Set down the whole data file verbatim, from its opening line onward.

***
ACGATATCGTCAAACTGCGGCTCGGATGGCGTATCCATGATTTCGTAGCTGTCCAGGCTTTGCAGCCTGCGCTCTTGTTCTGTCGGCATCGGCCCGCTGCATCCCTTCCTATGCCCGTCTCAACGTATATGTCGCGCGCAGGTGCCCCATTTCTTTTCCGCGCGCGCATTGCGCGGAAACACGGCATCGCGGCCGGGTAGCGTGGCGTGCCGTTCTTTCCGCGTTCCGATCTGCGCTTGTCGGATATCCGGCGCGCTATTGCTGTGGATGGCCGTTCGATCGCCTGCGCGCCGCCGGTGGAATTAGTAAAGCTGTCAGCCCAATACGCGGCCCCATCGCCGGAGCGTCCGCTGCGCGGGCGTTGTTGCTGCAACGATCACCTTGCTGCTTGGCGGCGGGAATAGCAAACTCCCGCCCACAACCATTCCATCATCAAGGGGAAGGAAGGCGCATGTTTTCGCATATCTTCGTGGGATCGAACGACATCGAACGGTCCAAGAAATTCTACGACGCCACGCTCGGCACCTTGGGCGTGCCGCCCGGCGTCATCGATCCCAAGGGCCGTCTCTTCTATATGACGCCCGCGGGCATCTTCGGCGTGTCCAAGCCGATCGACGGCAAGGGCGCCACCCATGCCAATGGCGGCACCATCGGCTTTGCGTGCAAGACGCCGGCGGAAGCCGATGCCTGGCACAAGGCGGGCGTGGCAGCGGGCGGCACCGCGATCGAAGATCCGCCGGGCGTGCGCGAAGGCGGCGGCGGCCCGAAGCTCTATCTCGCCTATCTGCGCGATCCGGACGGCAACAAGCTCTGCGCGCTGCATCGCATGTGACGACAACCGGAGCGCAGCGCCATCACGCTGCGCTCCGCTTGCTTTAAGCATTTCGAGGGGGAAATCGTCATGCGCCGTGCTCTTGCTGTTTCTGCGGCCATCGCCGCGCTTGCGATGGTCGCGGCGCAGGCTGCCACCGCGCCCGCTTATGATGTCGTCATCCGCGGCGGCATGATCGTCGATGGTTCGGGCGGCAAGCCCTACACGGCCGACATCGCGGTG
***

ACGATATCGTCAAACTGCGGCTCGGATGGCGTATCCATGATTTCGTAGCTGTCCAGGCTTTGCAGCCTGCGCTCTTGTTCTGTCGGCATCGGCCCGCTGCATCCCTTCCTATGCCCGTCTCAACGTATATGTCGCGCGCAGGTGCCCCATTTCTTTTCCGCGCGCGCATTGCGCGGAAACACGGCATCGCGGCCGGGTAGCGTGGCGTGCCGTTCTTTCCGCGTTCCGATCTGCGCTTGTCGGATATCCGGCGCGCTATTGCTGTGGATGGCCGTTCGATCGCCTGCGCGCCGCCGGTGGAATTAGTAAAGCTGTCAGCCCAATACGCGGCCCCATCGCCGGAGCGTCCGCTGCGCGGGCGTTGTTGCTGCAACGATCACCTTGCTGCTTGGCGGCGGGAATAGCAAACTCCCGCCCACAACCATTCCATCATCAAGGGGAAGGAAGGCGCATGTTTTCGCATATCTTCGTGGGATCGAACGACATCGAACGGTCCAAGAAATTCTACGACGCCACGCTCGGCACCTTGGGCGTGCCGCCCGGCGTCATCGATCCCAAGGGCCGTCTCTTCTATATGACGCCCGCGGGCATCTTCGGCGTGTCCAAGCCGATCGACGGCAAGGGCGCCACCCATGCCAATGGCGGCACCATCGGCTTTGCGTGCAAGACGCCGGCGGAAGCCGATGCCTGGCACAAGGCGGGCGTGGCAGCGGGCGGCACCGCGATCGAAGATCCGCCGGGCGTGCGCGAAGGCGGCGGCGGCCCGAAGCTCTATCTCGCCTATCTGCGCGATCCGGACGGCAACAAGCTCTGCGCGCTGCATCGCATGTGACGACAACCGGAGCGCAGCGCCATCACGCTGCGCTCCGCTTGCTTTAAGCATTTCGAGGGGGAAATCGTCATGCGCCGTGCTCTTGCTGTTTCTGCGGCCATCGCCGCGCTTGCGATGGTCGCGGCGCAGGCTGCCACCGCGCCCGCTTATGATGTCGTCATCCGCGGCGGCATGATCGTCGATGGTTCGGGCGGCAAGCCCTACACGGCCGACATCGCGGTG